Solar
Module Electrical Model |

An electrical model for the solar module
will allow us to determine the true operating conditions imposed by the
battery and regulator, and the loss of efficiency that occurs. In this
study the efficiency of the solar power system is studies for different
types of regulators.- A regulator that simply connects the solar module to the battery, so that the voltage output of the module is fixed at the battery voltage.
- A Maximum
Power Point Tracking (MPPT) regulator that follows the Maximum Power
Point of the solar module, transforming the module power output to a
voltage level that matches the battery. Such MPPT regulators can
generally only achieve about 92%-97% efficiency at best in the
transformation process (some top range ones claim as much as 99%), so
some of the gain achieved by these regulators will be lost. A good MPPT
regulator can also boost low module voltages up to the battery voltage,
thus allowing charging to continue under very low light levels.
The system diagram for this model is as follows: As a solar cell develops a voltage across a p-n junction in response to incident light, a simple model can be devised that consists of a current source (dependent on the incident illumination) and a parallel diode. Internal resistance can be significant for some cells, but we shall ignore this for the moment. Thus: I
= I
_{sc} - I_{0} (e^{V/Vk}-1)where I is the module current delivered to the battery, I _{sc} is the light dependent
current, equal to the short circuit current in the case of zero series resistance, and I_{0}
is a diode reverse bias current. V is the voltage across the cell and
Vk is another diode characteristic parameter proportional to
temperature. We
can obtain the two diode parameters by curve fitting to three points on
the characteristic V-I curve that is usually published for a solar
module. The three points that are normally specified are the short
circuit current, open circuit voltage, and maximum power point voltage
and current.If internal series resistance R _{s} of a cell is considered then the voltage V must be replaced by V+IR_{s} which is the voltage across the ideal diode. Thus we get:I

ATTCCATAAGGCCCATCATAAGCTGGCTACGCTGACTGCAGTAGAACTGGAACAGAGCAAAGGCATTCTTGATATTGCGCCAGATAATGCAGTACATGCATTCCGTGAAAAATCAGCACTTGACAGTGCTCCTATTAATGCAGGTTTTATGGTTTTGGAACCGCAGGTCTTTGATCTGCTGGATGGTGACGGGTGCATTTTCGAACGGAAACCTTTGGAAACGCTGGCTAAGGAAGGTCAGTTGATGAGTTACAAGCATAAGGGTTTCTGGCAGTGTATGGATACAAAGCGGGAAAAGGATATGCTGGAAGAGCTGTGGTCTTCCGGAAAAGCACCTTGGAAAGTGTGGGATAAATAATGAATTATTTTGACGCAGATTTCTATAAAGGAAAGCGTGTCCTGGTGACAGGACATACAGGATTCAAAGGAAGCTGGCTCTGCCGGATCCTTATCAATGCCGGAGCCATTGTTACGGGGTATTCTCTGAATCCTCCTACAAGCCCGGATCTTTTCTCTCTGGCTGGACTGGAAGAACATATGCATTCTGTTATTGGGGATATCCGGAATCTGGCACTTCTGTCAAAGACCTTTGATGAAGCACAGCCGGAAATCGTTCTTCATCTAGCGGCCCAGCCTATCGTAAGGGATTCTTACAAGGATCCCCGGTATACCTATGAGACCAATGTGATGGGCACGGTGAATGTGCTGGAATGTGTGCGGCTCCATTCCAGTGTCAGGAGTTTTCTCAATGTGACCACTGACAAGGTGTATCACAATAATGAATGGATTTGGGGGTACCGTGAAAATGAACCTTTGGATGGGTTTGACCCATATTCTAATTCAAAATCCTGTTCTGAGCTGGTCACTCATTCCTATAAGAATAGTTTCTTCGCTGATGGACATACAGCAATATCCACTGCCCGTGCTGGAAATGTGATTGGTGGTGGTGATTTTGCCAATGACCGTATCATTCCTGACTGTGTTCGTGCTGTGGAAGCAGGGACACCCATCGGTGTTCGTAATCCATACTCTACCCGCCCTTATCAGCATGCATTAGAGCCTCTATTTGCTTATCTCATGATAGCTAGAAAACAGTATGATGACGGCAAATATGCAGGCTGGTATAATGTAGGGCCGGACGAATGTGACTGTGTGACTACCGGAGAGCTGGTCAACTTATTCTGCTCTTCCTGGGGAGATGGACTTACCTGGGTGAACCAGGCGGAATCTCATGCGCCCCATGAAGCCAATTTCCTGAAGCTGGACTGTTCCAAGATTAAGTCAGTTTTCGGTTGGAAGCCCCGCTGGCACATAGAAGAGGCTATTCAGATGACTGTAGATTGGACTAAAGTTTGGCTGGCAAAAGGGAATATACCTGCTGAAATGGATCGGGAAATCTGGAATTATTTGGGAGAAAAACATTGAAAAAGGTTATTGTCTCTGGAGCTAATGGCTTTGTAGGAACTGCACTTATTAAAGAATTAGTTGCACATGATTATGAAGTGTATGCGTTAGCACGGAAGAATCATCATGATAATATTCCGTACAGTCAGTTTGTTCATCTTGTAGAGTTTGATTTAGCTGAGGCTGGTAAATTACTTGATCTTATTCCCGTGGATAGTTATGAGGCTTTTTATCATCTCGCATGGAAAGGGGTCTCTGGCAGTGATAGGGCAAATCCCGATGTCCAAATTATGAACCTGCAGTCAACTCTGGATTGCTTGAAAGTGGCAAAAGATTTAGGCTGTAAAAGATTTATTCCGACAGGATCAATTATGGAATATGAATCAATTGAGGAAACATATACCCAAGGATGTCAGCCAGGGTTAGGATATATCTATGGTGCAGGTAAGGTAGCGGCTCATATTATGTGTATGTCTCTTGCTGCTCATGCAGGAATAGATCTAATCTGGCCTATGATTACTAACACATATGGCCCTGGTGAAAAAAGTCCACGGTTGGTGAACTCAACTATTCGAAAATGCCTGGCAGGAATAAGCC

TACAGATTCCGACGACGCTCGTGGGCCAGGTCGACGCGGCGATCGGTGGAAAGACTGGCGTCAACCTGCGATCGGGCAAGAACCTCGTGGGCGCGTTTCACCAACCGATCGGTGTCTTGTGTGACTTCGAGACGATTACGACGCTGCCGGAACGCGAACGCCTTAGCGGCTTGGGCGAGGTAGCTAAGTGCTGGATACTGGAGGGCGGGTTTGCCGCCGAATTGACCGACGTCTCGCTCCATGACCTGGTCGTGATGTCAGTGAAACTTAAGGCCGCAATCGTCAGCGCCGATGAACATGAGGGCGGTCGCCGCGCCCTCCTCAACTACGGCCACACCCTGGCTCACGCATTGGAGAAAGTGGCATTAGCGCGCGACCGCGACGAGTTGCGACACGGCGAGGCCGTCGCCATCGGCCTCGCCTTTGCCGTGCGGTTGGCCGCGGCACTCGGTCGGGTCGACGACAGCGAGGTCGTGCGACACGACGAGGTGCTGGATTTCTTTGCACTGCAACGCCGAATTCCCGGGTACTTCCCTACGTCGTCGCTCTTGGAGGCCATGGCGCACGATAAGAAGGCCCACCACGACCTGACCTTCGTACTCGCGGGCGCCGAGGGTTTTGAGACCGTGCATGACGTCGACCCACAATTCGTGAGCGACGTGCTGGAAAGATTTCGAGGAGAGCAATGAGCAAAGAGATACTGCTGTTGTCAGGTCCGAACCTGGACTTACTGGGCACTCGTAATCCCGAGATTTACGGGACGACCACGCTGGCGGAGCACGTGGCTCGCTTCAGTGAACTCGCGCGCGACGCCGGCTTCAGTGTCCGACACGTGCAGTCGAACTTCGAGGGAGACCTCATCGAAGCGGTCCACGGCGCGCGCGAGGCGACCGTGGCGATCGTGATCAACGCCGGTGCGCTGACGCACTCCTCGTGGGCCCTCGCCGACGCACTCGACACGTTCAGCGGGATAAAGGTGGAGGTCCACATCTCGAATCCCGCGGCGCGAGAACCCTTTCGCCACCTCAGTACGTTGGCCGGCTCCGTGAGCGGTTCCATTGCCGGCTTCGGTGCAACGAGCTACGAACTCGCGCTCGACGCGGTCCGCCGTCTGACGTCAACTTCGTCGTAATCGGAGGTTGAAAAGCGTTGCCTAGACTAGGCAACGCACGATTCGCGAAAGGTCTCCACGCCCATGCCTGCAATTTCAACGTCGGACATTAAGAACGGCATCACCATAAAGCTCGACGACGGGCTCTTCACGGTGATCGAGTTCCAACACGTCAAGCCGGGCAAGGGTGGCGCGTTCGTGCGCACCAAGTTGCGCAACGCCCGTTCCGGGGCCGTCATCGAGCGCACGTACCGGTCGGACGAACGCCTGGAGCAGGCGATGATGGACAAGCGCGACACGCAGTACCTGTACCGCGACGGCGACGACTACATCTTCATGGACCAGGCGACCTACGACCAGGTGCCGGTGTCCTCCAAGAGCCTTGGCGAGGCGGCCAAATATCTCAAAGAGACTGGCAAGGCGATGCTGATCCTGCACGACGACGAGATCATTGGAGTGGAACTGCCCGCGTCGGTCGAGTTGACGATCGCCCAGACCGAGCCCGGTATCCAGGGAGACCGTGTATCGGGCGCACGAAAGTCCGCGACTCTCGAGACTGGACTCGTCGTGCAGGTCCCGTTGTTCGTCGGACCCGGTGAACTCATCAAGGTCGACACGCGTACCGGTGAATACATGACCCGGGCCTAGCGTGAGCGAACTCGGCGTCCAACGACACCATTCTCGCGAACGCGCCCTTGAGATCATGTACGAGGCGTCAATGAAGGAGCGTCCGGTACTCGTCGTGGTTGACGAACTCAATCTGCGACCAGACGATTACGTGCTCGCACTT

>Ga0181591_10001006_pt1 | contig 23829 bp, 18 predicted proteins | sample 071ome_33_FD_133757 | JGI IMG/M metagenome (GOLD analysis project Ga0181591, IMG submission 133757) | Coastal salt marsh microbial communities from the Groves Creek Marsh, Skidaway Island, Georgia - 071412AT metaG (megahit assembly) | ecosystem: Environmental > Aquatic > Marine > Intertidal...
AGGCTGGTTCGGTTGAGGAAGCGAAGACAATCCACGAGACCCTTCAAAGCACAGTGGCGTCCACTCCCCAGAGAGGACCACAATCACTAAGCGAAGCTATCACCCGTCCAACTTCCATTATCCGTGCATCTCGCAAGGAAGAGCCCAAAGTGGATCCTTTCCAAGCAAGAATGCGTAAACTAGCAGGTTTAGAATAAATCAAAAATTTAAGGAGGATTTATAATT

= I
_{sc} - I_{0} (e^{(V+IRs)/Vk}-1)The total voltage across a module is then the sum of the individual series cell voltages. Note that V and R _{s} refer to an individual cell. For a module which has total series resistance R_{sm} and voltage V_{m} it is necessary to divide by the number of cells in series N_{s}.As an example, the BP module BP3125, a 125W specified module, has the following datasheet values at an incident sunlight power of 1000W/m² and at 25 ^{o}C:- Short circuit current 8.02A
- Maximum power point current 7.23A
- Maximum power point voltage 17.3V
- Open circuit voltage 22.1V
- Number of cells in series N
_{s}
_{0} = 0.185mA, and Vk = 0.058V. The latter is double that of the theoretical 0.026V for an
ideal pn junction, however we will assume that Vk has the usual
linear temperature proportionality and that neither characteristic parameter
depends on light intensity. A plot of the V-I curve for this model is
shown
below.The model of the solar module as described above is combined with the model for the insolation of the module: - for the simple regulator, limiting the output of the solar module to the battery voltage and determining the current.
- for the MPPT regulator, determining the module's maximum
power point and converting the voltage/current at that point to match
the battery voltage at 100% efficiency.
- If the module followed the sun and the panel output voltage was fixed:: 22.5 AH
- If the module followed the sun and the panel output voltage was at the MPP: 28.3 AH
- If the module were fixed to north and the panel output voltage was fixed: 19.6 AH
- If the module were fixed to north and the panel output voltage was at the MPP: 24.4 AH
To model a cloudy day, the sunlight intensity was reduced by a factor of 10. The results showed that an MPP regulator provided very little gain over a simple regulator, as the module output was close to 12V most of the time. This conclusion may vary with other modules whose output may be less than 12V in certain conditions, and a good MPP regulator could provide a small advantage. A number of runs of the model under various conditions did not show MPP regulator gains greater than 30%. Some manufacturers claim over 40% gain for their products. The gain will increase as the open-circuit module voltage increases above the battery voltage. |

First created 26 June 2007

Last Modified 21 June 2015

© Ken Sarkies 2007